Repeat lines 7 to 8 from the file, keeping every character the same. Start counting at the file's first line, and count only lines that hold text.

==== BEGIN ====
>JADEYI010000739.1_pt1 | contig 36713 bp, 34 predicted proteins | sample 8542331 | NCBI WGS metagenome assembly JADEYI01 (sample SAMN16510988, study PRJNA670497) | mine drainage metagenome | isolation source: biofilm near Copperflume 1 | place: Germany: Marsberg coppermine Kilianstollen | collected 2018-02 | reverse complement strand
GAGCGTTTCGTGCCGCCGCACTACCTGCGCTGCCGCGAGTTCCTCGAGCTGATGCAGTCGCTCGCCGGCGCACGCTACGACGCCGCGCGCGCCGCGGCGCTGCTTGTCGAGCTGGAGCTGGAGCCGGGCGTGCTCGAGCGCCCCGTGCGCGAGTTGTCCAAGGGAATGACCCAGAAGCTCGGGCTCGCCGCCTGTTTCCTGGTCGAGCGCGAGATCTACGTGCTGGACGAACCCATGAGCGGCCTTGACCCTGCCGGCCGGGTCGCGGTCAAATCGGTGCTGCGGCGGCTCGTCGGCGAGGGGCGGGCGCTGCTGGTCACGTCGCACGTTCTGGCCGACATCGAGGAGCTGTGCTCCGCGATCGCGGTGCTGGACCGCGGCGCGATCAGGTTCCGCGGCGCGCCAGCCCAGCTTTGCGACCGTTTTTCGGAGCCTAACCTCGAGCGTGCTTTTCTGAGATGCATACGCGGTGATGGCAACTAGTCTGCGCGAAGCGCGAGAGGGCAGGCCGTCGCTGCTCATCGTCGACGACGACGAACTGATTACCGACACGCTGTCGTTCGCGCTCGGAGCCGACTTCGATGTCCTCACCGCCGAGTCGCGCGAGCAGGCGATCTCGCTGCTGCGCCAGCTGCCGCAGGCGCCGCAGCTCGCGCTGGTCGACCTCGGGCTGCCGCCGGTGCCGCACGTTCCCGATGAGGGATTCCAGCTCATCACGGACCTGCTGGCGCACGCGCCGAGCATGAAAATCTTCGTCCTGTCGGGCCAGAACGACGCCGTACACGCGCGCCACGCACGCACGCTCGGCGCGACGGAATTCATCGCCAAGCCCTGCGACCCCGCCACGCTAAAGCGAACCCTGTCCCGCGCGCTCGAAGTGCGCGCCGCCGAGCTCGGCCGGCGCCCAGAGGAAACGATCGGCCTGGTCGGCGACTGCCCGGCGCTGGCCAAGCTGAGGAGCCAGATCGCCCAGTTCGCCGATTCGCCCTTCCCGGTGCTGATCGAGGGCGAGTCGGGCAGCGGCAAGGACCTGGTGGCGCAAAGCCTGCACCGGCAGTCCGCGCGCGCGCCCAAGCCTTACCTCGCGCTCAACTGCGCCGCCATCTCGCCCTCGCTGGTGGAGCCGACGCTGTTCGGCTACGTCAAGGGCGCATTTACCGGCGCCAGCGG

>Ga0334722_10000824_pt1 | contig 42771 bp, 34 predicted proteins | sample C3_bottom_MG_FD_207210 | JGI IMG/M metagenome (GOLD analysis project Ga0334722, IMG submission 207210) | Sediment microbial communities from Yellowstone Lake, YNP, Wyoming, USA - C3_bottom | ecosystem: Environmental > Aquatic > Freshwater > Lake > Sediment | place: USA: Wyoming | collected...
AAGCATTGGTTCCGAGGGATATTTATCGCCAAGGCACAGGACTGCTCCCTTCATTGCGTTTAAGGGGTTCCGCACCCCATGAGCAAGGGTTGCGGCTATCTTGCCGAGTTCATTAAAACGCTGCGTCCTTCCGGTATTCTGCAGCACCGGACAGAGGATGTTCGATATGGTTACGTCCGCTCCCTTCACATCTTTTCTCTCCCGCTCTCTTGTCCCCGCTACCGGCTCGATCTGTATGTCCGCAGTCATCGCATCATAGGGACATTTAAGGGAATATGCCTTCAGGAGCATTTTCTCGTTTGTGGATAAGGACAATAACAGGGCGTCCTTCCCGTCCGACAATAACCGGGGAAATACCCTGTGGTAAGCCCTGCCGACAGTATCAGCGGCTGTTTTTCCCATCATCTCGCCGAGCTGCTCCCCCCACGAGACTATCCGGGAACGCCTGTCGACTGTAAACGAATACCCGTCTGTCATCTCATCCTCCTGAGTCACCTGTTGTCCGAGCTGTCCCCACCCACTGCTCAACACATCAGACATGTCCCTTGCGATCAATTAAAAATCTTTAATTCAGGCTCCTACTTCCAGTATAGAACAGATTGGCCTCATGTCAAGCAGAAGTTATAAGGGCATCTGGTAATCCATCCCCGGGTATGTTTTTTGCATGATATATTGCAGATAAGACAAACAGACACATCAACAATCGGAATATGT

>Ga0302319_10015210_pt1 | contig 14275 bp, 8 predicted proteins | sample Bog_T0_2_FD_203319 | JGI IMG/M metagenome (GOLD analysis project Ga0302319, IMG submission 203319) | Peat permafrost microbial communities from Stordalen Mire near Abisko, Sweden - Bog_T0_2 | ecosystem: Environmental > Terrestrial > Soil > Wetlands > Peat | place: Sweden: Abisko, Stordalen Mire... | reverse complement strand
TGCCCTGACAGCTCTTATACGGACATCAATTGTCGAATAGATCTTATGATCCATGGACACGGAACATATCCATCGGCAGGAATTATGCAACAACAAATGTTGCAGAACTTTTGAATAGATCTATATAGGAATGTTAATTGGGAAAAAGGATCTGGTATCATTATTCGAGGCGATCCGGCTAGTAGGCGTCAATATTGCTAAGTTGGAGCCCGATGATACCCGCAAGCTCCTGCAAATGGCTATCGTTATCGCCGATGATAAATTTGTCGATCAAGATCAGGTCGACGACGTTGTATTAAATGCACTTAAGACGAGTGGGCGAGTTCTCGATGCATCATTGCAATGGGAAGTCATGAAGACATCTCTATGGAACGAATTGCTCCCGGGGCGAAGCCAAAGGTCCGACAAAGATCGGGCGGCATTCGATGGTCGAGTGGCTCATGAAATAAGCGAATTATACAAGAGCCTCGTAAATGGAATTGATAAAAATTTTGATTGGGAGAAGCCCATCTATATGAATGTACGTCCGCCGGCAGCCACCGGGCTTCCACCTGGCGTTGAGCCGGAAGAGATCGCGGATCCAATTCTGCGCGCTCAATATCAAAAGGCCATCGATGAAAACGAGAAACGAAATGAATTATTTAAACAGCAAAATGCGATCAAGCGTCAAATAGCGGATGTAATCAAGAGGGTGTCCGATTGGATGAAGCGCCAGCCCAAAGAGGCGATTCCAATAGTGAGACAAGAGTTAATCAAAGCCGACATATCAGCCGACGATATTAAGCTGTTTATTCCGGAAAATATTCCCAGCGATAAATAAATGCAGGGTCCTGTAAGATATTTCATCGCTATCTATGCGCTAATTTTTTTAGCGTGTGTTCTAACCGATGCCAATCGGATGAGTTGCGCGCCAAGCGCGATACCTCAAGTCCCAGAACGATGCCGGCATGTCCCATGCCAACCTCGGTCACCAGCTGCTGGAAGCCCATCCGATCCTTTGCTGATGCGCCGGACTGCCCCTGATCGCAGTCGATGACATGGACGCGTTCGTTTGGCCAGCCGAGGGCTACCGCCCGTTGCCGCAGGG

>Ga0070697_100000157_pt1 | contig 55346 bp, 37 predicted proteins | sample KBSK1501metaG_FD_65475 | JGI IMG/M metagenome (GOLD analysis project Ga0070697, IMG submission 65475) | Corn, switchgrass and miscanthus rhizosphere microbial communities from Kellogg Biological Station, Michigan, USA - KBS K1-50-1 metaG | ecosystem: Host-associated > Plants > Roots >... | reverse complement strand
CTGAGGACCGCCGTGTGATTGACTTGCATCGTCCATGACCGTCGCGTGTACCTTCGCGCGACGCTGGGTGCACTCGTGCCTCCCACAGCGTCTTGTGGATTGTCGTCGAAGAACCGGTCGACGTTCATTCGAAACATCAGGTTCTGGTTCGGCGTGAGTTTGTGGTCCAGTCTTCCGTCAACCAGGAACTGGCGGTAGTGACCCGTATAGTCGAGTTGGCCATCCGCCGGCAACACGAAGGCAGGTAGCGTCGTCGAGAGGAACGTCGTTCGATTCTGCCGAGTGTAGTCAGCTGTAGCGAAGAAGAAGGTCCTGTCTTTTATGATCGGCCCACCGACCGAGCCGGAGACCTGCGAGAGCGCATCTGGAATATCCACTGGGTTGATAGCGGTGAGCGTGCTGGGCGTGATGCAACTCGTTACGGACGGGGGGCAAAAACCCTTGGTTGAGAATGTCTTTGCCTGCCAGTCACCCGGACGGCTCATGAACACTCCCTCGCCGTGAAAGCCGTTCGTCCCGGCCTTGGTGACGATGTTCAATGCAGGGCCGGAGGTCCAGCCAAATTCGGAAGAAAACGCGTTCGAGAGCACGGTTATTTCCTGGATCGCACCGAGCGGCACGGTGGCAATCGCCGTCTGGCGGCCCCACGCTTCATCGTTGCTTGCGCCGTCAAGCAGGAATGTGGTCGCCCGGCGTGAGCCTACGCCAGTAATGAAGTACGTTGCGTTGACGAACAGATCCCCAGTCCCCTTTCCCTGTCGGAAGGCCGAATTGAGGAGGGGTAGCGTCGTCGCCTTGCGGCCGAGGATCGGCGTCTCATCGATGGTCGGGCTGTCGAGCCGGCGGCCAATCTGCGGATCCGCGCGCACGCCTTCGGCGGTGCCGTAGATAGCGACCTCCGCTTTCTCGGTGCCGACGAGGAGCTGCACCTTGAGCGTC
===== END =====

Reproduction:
>Ga0070697_100000157_pt1 | contig 55346 bp, 37 predicted proteins | sample KBSK1501metaG_FD_65475 | JGI IMG/M metagenome (GOLD analysis project Ga0070697, IMG submission 65475) | Corn, switchgrass and miscanthus rhizosphere microbial communities from Kellogg Biological Station, Michigan, USA - KBS K1-50-1 metaG | ecosystem: Host-associated > Plants > Roots >... | reverse complement strand
CTGAGGACCGCCGTGTGATTGACTTGCATCGTCCATGACCGTCGCGTGTACCTTCGCGCGACGCTGGGTGCACTCGTGCCTCCCACAGCGTCTTGTGGATTGTCGTCGAAGAACCGGTCGACGTTCATTCGAAACATCAGGTTCTGGTTCGGCGTGAGTTTGTGGTCCAGTCTTCCGTCAACCAGGAACTGGCGGTAGTGACCCGTATAGTCGAGTTGGCCATCCGCCGGCAACACGAAGGCAGGTAGCGTCGTCGAGAGGAACGTCGTTCGATTCTGCCGAGTGTAGTCAGCTGTAGCGAAGAAGAAGGTCCTGTCTTTTATGATCGGCCCACCGACCGAGCCGGAGACCTGCGAGAGCGCATCTGGAATATCCACTGGGTTGATAGCGGTGAGCGTGCTGGGCGTGATGCAACTCGTTACGGACGGGGGGCAAAAACCCTTGGTTGAGAATGTCTTTGCCTGCCAGTCACCCGGACGGCTCATGAACACTCCCTCGCCGTGAAAGCCGTTCGTCCCGGCCTTGGTGACGATGTTCAATGCAGGGCCGGAGGTCCAGCCAAATTCGGAAGAAAACGCGTTCGAGAGCACGGTTATTTCCTGGATCGCACCGAGCGGCACGGTGGCAATCGCCGTCTGGCGGCCCCACGCTTCATCGTTGCTTGCGCCGTCAAGCAGGAATGTGGTCGCCCGGCGTGAGCCTACGCCAGTAATGAAGTACGTTGCGTTGACGAACAGATCCCCAGTCCCCTTTCCCTGTCGGAAGGCCGAATTGAGGAGGGGTAGCGTCGTCGCCTTGCGGCCGAGGATCGGCGTCTCATCGATGGTCGGGCTGTCGAGCCGGCGGCCAATCTGCGGATCCGCGCGCACGCCTTCGGCGGTGCCGTAGATAGCGACCTCCGCTTTCTCGGTGCCGACGAGGAGCTGCACCTTGAGCGTC